A humble life, dedicated to great purpose?

Last night I watched Stephen Colbert skewer fame, God bless him.  Here’s the clip:

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Everyone loves me, says Colbert. I am known, therefore I am. My life has meaning because everything I do is important, and known by other people. In heaven, everyone’s a celebrity.

Which is, oddly, my idea of hell.

This week J.D. Salinger died, a man who was the antithesis of the celebrity generation.  In a recent appreciation of Salinger by his long-time friend Lillian Ross, I found the following:

The older and crankier he got, the more convinced he was that in the end all writers get pretty much what’s coming to them: the destructive praise and flattery, the killing attention and appreciation. The trouble with all of us, he believed, is that when we were young we never knew anybody who could or would tell us any of the penalties of making it in the world on the usual terms: “I don’t mean just the pretty obvious penalties, I mean the ones that are just about unnoticeable and that do really lasting damage, the kind the world doesn’t even think of as damage.” He talked about how easily writers could become vain, complaining that they got puffed up by the same “authorities” who approved putting monosodium glutamate in baby food.

This morning I stumbled to my computer to find this quote by Paul Brunton waiting for me:  A humble life dedicated to a great purpose, becomes great.

Philosopher and mystic, Paul Brunton

Philosopher and mystic, Paul Brunton

On the back of one of his books, it says this:  Paul Brunton (1898-1981) was a British philosopher, mystic, and traveler. He left a successful journalistic career to live among yogis, mystics, and holy men, and studied a wide variety of Eastern and Western esoteric teachings. With his entire life dedicated to an inward and spiritual quest, Brunton felt charged with the task of communicating his experiences to others and, as the first person to write accounts of what he learned in the East from a Western perspective, his works had a major influence on the spread of Eastern mysticism to the West.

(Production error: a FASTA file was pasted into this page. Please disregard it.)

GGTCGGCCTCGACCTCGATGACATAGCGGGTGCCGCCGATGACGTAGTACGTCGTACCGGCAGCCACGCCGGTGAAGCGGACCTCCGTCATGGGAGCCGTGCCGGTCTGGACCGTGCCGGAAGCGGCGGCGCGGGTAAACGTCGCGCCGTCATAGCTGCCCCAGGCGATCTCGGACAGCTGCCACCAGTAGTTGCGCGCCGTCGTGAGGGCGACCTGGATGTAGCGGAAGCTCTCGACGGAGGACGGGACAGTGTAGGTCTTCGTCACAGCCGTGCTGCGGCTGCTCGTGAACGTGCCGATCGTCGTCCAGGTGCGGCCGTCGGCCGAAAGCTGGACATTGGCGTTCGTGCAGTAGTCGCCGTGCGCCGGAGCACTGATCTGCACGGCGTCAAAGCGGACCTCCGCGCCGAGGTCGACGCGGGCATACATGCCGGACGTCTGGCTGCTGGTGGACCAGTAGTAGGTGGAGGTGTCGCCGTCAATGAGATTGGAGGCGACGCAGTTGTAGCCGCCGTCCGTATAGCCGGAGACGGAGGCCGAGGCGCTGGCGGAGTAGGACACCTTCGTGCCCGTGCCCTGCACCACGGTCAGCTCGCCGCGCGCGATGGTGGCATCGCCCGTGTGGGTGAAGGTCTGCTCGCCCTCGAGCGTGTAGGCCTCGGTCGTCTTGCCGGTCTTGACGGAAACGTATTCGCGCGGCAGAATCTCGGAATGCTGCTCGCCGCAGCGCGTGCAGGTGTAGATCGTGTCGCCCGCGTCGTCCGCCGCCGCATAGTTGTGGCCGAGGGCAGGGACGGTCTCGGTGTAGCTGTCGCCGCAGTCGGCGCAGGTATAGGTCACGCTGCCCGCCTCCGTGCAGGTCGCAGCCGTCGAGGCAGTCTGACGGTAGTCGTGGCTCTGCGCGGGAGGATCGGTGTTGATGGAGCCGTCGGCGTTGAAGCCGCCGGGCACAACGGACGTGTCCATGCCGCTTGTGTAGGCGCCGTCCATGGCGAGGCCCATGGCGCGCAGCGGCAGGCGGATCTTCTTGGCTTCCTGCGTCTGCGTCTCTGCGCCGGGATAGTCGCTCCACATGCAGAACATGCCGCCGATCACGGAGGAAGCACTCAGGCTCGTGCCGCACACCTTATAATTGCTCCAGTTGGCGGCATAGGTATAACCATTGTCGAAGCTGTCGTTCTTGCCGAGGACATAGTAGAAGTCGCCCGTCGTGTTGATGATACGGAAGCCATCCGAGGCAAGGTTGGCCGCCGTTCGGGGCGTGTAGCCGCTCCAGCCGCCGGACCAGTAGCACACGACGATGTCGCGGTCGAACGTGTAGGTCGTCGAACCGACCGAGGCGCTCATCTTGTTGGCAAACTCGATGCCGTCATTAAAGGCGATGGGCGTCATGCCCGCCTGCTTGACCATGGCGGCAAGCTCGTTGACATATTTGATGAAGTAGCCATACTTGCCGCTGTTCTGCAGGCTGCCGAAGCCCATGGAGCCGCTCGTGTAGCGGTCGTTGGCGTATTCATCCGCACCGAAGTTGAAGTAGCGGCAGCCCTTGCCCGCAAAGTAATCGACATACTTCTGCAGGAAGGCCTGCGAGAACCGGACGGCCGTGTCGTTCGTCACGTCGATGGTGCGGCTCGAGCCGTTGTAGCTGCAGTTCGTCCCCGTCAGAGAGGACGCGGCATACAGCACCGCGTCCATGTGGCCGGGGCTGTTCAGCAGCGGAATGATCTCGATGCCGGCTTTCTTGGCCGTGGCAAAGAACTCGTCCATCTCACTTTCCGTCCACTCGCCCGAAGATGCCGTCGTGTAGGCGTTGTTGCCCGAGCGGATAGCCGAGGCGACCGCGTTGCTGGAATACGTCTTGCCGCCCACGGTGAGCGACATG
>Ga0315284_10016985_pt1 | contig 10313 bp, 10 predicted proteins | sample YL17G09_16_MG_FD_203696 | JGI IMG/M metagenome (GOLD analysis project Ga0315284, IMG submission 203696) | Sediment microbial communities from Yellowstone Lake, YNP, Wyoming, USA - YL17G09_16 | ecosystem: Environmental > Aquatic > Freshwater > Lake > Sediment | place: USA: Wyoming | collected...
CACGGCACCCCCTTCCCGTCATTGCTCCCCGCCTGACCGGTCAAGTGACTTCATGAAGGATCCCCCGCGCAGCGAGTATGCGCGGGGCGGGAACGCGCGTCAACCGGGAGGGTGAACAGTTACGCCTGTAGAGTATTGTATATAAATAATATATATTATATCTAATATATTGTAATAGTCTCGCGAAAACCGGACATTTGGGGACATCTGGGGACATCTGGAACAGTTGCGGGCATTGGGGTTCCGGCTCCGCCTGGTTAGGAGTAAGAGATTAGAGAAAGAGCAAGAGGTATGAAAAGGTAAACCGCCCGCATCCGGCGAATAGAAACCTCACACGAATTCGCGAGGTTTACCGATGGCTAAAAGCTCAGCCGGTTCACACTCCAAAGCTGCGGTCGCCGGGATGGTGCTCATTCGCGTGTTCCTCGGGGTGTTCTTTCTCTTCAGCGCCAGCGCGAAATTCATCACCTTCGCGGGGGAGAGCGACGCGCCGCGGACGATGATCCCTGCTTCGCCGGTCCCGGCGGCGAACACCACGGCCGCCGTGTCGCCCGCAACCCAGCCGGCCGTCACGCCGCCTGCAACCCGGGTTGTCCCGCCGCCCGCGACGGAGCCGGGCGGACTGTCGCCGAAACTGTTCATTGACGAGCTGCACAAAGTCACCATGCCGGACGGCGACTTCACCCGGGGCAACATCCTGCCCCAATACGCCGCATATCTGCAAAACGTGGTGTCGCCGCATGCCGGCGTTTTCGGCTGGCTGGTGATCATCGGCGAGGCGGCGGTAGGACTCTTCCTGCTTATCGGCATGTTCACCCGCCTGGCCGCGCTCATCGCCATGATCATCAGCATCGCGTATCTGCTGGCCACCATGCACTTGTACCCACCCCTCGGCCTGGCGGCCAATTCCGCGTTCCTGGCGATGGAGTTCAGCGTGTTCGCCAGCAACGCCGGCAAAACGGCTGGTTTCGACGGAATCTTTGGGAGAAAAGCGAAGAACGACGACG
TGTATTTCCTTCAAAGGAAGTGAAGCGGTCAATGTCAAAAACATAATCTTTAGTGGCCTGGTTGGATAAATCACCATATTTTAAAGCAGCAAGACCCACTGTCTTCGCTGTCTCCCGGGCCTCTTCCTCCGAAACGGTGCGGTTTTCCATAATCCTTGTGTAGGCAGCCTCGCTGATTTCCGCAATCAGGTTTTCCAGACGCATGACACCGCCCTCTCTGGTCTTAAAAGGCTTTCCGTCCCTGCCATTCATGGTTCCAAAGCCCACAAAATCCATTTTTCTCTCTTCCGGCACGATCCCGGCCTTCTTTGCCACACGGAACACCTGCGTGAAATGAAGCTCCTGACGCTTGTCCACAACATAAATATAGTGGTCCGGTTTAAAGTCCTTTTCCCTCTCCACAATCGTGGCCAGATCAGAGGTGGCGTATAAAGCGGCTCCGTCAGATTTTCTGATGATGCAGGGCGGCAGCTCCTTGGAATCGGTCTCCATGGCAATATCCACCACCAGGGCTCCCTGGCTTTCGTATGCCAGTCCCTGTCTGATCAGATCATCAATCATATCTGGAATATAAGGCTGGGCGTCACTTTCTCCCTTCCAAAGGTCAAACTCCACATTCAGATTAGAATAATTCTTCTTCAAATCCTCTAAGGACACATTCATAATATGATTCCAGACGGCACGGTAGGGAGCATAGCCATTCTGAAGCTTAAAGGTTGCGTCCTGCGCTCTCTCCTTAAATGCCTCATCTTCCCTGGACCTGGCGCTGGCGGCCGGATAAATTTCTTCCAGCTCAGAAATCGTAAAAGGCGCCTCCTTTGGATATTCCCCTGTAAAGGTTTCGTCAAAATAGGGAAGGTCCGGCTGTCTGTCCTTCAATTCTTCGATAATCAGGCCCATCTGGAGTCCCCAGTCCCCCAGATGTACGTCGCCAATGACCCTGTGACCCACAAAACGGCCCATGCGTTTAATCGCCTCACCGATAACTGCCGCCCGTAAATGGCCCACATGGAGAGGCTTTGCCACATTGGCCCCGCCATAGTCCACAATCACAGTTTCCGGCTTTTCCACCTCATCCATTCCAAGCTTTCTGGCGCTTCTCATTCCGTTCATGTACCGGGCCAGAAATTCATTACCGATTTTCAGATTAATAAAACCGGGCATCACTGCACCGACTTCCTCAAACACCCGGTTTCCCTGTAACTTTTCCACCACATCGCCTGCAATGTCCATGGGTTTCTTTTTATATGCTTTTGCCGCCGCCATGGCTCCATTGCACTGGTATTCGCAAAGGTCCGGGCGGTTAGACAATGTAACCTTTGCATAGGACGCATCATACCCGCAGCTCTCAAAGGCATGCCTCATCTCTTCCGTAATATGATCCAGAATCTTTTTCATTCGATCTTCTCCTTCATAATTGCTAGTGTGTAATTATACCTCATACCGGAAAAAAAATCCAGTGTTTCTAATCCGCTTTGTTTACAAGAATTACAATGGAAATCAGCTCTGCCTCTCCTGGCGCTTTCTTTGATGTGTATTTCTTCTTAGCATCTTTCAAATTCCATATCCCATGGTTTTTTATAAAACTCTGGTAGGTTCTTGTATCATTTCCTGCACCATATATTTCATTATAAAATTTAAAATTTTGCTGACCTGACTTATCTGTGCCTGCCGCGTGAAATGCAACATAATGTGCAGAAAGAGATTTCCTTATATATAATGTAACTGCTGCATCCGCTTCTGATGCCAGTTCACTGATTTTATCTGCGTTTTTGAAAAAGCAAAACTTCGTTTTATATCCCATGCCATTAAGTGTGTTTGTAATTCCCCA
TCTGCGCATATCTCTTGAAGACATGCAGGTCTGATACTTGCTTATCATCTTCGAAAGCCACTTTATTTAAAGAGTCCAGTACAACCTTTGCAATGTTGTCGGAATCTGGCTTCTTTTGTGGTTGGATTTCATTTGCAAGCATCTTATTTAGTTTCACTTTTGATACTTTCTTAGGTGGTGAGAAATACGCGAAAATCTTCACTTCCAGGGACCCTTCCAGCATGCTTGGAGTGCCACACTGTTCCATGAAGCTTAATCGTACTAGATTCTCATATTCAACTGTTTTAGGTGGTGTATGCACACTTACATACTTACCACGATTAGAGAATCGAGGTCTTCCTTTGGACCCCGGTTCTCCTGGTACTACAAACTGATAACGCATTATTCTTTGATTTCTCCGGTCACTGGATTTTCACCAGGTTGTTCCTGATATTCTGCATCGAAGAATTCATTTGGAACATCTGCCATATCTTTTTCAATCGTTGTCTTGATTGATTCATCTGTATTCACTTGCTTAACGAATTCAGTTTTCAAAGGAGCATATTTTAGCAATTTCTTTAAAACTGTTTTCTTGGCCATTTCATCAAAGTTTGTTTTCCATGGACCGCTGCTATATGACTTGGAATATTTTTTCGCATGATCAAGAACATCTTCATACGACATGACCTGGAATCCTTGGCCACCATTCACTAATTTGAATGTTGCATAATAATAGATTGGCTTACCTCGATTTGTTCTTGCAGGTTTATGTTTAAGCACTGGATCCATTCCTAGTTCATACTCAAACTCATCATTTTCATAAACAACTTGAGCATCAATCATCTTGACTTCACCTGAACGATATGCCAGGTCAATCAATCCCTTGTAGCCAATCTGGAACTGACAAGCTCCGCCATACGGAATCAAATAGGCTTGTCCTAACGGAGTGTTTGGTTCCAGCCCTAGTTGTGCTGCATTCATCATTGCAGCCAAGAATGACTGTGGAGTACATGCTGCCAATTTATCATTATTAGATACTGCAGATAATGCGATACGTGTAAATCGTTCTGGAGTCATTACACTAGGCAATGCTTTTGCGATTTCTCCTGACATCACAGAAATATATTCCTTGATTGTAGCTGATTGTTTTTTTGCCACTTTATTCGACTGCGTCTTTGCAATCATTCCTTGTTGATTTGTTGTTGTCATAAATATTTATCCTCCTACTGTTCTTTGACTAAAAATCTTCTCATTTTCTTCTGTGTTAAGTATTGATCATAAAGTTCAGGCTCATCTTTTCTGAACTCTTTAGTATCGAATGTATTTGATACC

I can’t help but wonder how the quality of literature, music, film, and life in general might not be improved if what we did in our public lives came solely (soul-ly?) from that sense of being ‘charged,’ or as some might name it, ‘answering a call?’  What if people stopped being interested or obsessed by what some person they don’t know is doing with this particular nano-second in their day, and more concerned with living humbly, in service to great purpose?

I wonder.

The anti-fame movement. Encouraged on this blog. You heard it here first. Snort.  (Yes, I do get the irony, people, but I also think God loves a good belly-laugh.)



  1. lucky 8 on February 6, 2010 at 1:48 pm

    I can understand why Salinger withdrew from the barbs and arrows. Similar to his point of view, I also feel that in the end, all people (not just writers) pretty much get what’s coming to them. Fame in and of itself doesn’t feed the soul.

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